The East India Company at Home 1757-1857

19 January 2017

From Stats Man to Ad Man: Jesse Scott

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The history of advertising is told via great men: in the early 1960s David Ogilvy wrote his Confessions of an Advertising Man and Winston Fletcher recently published his memoir-cum-history Powers of Persuasion. This blog tells of an untold life in advertising: that of a journalist turned statistician, Jesse Scott, whose periodical, The Statistical Review of Press Advertising, is often neglected by social and economic historians of modern Britain.

Contentspage

The Statistical Review of Press Advertising October 1949 - a problematic year of continuing austerity for the advertising trade when the Labour government sort to restrain proto-Mad Men! 

Jesse Scott migrated to the UK from the US and in 1928 set up a company to publish the American Legion magazine in Europe. This venture failed but his friends put a proposition to him. They noted that advertising in the UK was expanding fast and so manufacturers and the media required new sources of information: why did he not exploit this gap in the market by getting his company to counter all the ‘soft pedal and hush hush about expenditure’? (The Review, I, 1, October 1932.)

From 1932 to 1962 Scott’s company produced hard facts about the hard sell. The Review published figures on advertising expenditure by surveying quarterly all the space given over to display advertisements in national daily, evening and Sunday papers; provincial daily and evening papers; provincial and suburban weekly papers; and weekly and monthly trade and technical periodicals. From 1956 The Review also included expenditure on commercial television.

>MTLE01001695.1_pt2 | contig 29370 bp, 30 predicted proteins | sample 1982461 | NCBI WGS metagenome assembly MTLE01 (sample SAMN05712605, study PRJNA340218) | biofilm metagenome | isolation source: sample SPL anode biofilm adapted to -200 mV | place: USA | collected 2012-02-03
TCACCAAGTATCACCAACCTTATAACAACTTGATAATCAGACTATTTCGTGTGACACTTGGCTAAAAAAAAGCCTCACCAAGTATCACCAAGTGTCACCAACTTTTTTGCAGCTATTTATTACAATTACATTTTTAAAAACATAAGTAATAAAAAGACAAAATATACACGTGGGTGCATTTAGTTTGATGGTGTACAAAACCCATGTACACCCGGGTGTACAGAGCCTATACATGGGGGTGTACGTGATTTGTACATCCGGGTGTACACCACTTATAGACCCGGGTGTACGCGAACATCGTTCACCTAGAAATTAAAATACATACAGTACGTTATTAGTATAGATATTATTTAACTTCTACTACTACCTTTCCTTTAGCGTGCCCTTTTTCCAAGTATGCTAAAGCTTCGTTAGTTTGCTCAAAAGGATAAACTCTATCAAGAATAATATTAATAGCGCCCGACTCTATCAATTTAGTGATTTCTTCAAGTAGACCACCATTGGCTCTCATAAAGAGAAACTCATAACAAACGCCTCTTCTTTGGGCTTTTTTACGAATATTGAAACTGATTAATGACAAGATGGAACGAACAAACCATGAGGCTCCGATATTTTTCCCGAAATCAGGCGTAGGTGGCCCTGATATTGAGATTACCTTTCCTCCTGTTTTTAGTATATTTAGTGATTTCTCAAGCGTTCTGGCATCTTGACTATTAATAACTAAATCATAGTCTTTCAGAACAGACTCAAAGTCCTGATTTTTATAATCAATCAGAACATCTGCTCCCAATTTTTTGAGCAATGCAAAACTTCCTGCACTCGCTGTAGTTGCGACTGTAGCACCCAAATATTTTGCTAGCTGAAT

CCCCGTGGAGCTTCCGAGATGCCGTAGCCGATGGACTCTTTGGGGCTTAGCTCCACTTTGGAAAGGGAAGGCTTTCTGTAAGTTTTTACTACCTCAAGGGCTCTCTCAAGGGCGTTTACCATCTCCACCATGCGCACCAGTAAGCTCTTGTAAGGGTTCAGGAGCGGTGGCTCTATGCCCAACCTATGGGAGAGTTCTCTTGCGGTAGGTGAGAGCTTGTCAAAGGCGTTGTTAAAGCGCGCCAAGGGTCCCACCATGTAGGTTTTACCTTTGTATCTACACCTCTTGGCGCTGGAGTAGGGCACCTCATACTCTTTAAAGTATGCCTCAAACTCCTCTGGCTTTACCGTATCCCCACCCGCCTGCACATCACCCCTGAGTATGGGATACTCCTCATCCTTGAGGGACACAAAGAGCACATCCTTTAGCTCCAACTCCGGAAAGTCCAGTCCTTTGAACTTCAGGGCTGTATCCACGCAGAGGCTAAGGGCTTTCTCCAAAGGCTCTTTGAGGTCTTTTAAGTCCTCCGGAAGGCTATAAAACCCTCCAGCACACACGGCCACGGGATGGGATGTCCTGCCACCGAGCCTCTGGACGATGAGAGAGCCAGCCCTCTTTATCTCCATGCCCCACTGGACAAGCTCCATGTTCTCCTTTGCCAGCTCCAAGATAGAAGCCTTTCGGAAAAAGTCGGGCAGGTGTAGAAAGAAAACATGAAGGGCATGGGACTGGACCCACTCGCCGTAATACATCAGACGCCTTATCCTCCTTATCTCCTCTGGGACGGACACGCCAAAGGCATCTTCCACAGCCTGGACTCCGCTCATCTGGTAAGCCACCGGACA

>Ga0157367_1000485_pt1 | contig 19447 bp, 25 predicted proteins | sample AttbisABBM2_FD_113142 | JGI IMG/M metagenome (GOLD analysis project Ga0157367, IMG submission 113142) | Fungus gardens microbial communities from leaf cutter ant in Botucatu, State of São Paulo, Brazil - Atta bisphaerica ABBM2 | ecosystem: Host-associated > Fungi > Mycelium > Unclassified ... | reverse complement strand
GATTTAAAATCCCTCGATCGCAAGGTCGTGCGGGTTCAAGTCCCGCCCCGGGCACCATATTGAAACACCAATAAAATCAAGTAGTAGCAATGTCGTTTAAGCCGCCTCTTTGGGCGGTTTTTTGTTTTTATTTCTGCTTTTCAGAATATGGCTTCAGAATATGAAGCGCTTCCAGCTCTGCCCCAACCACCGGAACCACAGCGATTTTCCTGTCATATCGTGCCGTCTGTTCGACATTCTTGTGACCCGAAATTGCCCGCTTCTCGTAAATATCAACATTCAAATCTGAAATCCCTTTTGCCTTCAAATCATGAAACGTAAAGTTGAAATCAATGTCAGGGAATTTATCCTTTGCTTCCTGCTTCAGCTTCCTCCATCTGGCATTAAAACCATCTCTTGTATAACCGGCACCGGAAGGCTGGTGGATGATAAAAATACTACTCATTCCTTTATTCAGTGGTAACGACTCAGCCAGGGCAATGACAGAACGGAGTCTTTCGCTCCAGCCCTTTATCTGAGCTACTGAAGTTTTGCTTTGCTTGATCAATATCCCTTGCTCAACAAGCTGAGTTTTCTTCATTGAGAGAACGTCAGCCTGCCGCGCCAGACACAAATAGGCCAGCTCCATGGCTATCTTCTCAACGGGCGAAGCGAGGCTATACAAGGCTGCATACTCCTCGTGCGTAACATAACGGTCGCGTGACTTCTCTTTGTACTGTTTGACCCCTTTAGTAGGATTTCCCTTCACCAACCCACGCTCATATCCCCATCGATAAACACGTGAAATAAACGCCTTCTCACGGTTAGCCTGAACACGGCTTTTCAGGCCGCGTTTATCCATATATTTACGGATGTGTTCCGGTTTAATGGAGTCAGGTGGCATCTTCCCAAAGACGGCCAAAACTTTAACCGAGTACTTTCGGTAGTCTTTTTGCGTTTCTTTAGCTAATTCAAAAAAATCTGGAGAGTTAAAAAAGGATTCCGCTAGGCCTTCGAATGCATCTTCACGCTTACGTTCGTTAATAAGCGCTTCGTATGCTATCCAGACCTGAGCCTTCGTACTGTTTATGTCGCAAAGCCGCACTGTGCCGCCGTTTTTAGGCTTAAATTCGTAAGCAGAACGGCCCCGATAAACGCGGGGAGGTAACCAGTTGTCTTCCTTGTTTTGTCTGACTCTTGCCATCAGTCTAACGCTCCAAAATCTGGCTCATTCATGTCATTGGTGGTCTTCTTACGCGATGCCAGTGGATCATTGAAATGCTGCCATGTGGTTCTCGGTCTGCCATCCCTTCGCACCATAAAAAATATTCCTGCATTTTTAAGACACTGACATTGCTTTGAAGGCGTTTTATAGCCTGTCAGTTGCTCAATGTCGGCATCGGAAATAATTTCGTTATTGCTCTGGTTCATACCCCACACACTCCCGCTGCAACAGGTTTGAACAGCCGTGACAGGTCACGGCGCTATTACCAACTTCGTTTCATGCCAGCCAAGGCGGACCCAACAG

Example of data

The Review categorised data by product type, brand and firm: note that expenditure on Mars was the highest, and that this would have been a luxury product during the war and post-war austerity as sweets were rationed and expensive.
  

To compute an estimate of total expenditure, Scott multiplied his estimates of space given to adverts by standard market rates for advertising copy. From the 1940s and beyond, social scientists and the Advertising Association used these figures to calculate total expenditure on advertising, adding in non-mass media forms such as posters and direct mail (see Clayton for a critical evaluation of these methods).

Advertisement

The Review generated revenue via subscriptions and from adverts placed by media organisations, such as newspaper groups and advertising agencies as illustrated by this page promoting G. S. Royds Ltd.

By the mid twentieth century expenditure on advertising had become a controversial subject: scholars, politicians and cultural commentators alleged that vast sums were being wasted on puffery. In 1953, for example, Aneurin Bevan, a Labour MP, ex-cabinet minister and de facto leader of left-wing faction within the Party, provoked delegates at the Advertising Association conference by labelling advertising as “evil’—a trade that created a consumer who was “passive, besieged, assaulted, battered and robbed” (Sean Nixon, Hard Sell, p. 164).